If you remember well this covered raised some eyebrows and dropped some jaws everywhere. It was popularly compared by the media to the King Kong film released in 1933 directed by Merian C. Cooper and Ernest B. Schoedsack. Taking into account the history of America including slavery and the Civil Rights Movement, it would only seemed fair that an overpowering, beast-like, athletic black man grabbing a delicate, radiant, caucasian woman (in this case from Brazilian descent) while exuding an intense feign facial expression was going to be later compared to something of such scale, but in a way, it revealed two things for me. The fact that the fashion industry, Vogue in this case has such influence over society and over the American community in general, when such highly respected print publication and one of the oldest fashion magazines in the nation publishes these type of products the media panics or in some other cases rejoices, but if lesser known magazines put something as controversial as this, then nobody cares, this just exemplifies the magnitude and importance of Vogue. I also believe that cover indirectly revealed the unresolved issues we still see here in America, it sadly depicted the prejudiced and somewhat racist community I unfortunately have to be part of, though we have a black man sitting at the helm of the White House. The only good thing I could add, I guess, is the fact that fashion is often described as a reflection of society and the times we live in, and I feel like that cover just did that, whether it has a positive or negative connotation, it sort of served as a window for folks to wake up (smell the coffee) and come to terms with the reality of the situation.

Moreover, I knew Gisele was dating Tom Brady, the New England Patriots quarterback (I had to look that up, I know it's sad, my knowledge of football is very minimal, so don't judge me) but I was not necessarily expected for her to end up knocked up, since her body is such a pivotal part of her job and for some reason I felt like Gisele would be one of those my-figure-is-not-going-to-be-deformed-by-a-bump type of models, or supermodels I should say, not implying she hates children (just like Largerfel I read somewhere) or she may never plan of being a hot mommy, since it would put her career on a hiatus, but I'm glad she's not like that and embraces this true blessing of what a being a  mother is.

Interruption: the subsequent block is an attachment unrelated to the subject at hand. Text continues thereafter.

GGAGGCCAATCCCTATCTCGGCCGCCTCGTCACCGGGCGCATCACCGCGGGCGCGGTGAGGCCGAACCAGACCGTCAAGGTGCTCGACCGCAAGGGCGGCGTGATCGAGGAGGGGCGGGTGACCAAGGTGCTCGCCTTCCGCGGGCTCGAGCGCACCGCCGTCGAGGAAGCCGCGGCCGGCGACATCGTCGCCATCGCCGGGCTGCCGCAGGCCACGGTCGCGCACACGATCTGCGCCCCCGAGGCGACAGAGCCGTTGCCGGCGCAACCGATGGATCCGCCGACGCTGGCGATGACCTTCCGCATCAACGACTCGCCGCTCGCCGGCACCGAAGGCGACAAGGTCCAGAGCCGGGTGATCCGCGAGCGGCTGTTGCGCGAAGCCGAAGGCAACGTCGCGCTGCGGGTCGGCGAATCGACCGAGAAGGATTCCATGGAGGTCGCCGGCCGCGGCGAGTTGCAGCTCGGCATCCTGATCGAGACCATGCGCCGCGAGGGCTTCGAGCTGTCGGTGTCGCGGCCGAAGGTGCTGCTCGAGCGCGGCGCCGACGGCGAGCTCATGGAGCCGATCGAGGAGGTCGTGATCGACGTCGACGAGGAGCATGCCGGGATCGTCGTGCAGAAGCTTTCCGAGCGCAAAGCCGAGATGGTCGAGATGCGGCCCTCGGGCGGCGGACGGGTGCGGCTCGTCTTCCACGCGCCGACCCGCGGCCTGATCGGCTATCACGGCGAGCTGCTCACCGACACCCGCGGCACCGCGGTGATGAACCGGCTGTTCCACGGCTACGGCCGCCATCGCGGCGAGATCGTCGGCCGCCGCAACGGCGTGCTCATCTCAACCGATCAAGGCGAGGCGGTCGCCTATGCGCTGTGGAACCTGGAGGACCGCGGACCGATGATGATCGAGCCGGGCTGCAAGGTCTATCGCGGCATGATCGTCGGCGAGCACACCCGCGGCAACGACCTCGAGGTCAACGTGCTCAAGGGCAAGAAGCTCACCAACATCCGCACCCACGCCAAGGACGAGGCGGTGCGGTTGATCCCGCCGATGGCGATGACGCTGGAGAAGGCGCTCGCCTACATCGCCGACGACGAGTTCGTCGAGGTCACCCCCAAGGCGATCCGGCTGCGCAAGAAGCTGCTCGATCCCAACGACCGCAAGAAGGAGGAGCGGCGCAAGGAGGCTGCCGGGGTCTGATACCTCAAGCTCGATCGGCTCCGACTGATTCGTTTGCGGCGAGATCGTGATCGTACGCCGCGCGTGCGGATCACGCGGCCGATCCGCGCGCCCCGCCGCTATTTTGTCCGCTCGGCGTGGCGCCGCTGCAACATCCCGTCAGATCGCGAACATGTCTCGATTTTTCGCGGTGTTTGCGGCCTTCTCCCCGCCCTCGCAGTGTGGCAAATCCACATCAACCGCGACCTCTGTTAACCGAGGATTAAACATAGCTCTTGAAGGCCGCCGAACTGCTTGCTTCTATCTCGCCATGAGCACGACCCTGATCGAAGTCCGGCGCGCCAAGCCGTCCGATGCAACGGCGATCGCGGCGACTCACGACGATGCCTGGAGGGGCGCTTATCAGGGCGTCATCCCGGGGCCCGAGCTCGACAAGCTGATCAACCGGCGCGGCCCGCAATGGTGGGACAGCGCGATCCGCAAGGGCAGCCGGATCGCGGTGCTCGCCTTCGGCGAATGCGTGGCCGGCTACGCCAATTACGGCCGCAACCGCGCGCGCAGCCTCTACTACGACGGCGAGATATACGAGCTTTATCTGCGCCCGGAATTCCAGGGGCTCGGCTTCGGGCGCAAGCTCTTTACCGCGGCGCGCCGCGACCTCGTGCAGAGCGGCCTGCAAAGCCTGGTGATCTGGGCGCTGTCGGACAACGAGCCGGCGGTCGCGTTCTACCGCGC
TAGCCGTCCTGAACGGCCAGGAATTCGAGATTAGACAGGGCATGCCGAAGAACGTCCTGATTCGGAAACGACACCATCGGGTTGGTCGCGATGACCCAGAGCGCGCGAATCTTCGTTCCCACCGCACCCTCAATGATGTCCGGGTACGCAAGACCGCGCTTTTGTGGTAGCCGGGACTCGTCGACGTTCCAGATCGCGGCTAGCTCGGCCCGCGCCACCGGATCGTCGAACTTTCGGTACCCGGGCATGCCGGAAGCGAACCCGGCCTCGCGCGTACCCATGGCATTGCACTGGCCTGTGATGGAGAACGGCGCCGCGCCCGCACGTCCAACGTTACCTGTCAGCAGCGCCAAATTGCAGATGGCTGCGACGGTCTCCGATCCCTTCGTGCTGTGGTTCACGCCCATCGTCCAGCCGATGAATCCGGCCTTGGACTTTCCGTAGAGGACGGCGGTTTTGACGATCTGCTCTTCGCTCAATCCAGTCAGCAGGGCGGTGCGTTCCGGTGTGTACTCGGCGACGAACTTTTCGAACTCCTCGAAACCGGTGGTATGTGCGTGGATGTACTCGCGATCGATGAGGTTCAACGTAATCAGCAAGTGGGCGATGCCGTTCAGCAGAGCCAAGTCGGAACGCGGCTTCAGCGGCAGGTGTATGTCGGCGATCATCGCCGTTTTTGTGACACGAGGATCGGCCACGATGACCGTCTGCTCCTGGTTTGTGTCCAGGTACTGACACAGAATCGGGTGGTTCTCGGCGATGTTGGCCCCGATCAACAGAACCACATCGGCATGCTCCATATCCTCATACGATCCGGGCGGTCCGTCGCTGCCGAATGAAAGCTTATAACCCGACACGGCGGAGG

Photographed by Patrick Demarchelier; Styled by Tonne Goodman

The whole Vogue team flew down to some remote beach in Costa Rica, and this served as the backdrop for this shoot. I love this type of setting since it fit really well with the story and the subject at hand. Now that I learned that Gisele is an "eco-activist" it just adds more emphasis on the reason why this location was chosen as backdrop. Patrick Demarchelier did such a fantastic job as usual, he always gets amazing shots no matter the location or model, he's just amazing, and Tonne's styling was equally pleasing. At first I had no idea who Gisele was wearing on the cover so I had to peep at the credits. There it says that she's wearing Stella McCartney head to toe, the hoop earrings are from Noir Jewelry and the bracelets are Slane & Slane. I had mixed feelings when I saw the cover, I thought it wasn't glamourous enough, but then it made sense that this was the April "Shape Up" issue not the September one. Nonetheless, the cover looks hot, her hair slightly blowing against the wind and the pose and the clothes do justice so I'm happy.

When I think of Gisele Bundchen, the first image on my mind is not of a mother, but as Joan Juliet Buck describes her as "a towering amazon queen". I perfectly picture her in a Dior show stomping the the catwalk and making her presence felt, in a cover of any top glossy magazine, in a Versace ad who she recently was featured on exuding a image of mysterious sultry, or even now riding a horse on the shores of some beach in Costa Rica. It's this women that the world has grown to see her as, and that's where the majority of her success originates. Therefore, I would completely understand if anybody is experiencing difficulty to assimilate the fact that she now has a baby named Benjamin, and it's her own. I love what Vogue did with this story. Patrick photographed her when her belly was protrudent and clearly visible, wearing the most ethereal, translucent, delicate dress I ever seen on a pregnant woman (see above). Then a few months later he photographed her in some booty Prada shorts, or an Alexander Wang skirt and some skimpy top on a beach. One other picture I love is the one where she's caressing Benjamin while she's tenderly looking at him. This is just such a beautiful picture, I can clearly see it in a diaper's ad (hint hint Pampers?)